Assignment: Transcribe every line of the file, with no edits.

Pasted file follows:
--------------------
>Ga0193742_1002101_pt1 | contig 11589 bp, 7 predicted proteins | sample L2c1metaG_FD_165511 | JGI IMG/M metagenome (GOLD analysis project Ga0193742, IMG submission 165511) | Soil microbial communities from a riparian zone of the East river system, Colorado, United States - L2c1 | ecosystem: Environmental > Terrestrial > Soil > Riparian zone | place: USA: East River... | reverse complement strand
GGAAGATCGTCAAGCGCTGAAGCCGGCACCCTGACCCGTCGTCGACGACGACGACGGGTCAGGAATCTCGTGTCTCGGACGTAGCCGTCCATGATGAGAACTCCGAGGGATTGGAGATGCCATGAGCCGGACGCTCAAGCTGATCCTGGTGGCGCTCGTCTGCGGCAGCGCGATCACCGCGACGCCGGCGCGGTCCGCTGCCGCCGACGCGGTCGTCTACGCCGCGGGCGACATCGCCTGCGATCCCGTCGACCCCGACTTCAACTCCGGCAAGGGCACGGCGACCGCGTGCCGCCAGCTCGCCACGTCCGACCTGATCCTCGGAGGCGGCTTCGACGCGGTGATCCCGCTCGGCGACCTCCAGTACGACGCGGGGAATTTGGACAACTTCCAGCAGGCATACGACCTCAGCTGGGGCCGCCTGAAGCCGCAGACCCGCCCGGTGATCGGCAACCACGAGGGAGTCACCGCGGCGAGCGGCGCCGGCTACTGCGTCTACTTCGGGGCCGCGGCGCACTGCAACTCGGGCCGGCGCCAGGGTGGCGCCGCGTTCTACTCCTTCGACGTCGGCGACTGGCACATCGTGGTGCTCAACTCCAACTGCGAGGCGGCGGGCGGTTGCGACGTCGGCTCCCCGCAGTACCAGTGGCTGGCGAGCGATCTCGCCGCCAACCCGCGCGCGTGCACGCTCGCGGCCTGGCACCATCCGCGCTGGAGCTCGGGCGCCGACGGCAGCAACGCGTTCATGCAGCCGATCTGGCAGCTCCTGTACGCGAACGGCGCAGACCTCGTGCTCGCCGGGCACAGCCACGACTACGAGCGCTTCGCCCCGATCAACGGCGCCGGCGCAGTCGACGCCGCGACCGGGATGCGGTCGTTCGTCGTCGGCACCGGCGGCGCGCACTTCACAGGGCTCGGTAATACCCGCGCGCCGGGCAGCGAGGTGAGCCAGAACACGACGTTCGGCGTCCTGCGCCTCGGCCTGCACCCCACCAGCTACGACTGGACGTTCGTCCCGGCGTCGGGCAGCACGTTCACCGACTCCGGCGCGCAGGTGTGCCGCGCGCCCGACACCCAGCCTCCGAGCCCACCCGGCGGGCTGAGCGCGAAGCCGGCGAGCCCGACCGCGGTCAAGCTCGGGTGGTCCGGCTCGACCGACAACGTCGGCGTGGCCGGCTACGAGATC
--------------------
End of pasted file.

>Ga0193742_1002101_pt1 | contig 11589 bp, 7 predicted proteins | sample L2c1metaG_FD_165511 | JGI IMG/M metagenome (GOLD analysis project Ga0193742, IMG submission 165511) | Soil microbial communities from a riparian zone of the East river system, Colorado, United States - L2c1 | ecosystem: Environmental > Terrestrial > Soil > Riparian zone | place: USA: East River... | reverse complement strand
GGAAGATCGTCAAGCGCTGAAGCCGGCACCCTGACCCGTCGTCGACGACGACGACGGGTCAGGAATCTCGTGTCTCGGACGTAGCCGTCCATGATGAGAACTCCGAGGGATTGGAGATGCCATGAGCCGGACGCTCAAGCTGATCCTGGTGGCGCTCGTCTGCGGCAGCGCGATCACCGCGACGCCGGCGCGGTCCGCTGCCGCCGACGCGGTCGTCTACGCCGCGGGCGACATCGCCTGCGATCCCGTCGACCCCGACTTCAACTCCGGCAAGGGCACGGCGACCGCGTGCCGCCAGCTCGCCACGTCCGACCTGATCCTCGGAGGCGGCTTCGACGCGGTGATCCCGCTCGGCGACCTCCAGTACGACGCGGGGAATTTGGACAACTTCCAGCAGGCATACGACCTCAGCTGGGGCCGCCTGAAGCCGCAGACCCGCCCGGTGATCGGCAACCACGAGGGAGTCACCGCGGCGAGCGGCGCCGGCTACTGCGTCTACTTCGGGGCCGCGGCGCACTGCAACTCGGGCCGGCGCCAGGGTGGCGCCGCGTTCTACTCCTTCGACGTCGGCGACTGGCACATCGTGGTGCTCAACTCCAACTGCGAGGCGGCGGGCGGTTGCGACGTCGGCTCCCCGCAGTACCAGTGGCTGGCGAGCGATCTCGCCGCCAACCCGCGCGCGTGCACGCTCGCGGCCTGGCACCATCCGCGCTGGAGCTCGGGCGCCGACGGCAGCAACGCGTTCATGCAGCCGATCTGGCAGCTCCTGTACGCGAACGGCGCAGACCTCGTGCTCGCCGGGCACAGCCACGACTACGAGCGCTTCGCCCCGATCAACGGCGCCGGCGCAGTCGACGCCGCGACCGGGATGCGGTCGTTCGTCGTCGGCACCGGCGGCGCGCACTTCACAGGGCTCGGTAATACCCGCGCGCCGGGCAGCGAGGTGAGCCAGAACACGACGTTCGGCGTCCTGCGCCTCGGCCTGCACCCCACCAGCTACGACTGGACGTTCGTCCCGGCGTCGGGCAGCACGTTCACCGACTCCGGCGCGCAGGTGTGCCGCGCGCCCGACACCCAGCCTCCGAGCCCACCCGGCGGGCTGAGCGCGAAGCCGGCGAGCCCGACCGCGGTCAAGCTCGGGTGGTCCGGCTCGACCGACAACGTCGGCGTGGCCGGCTACGAGATC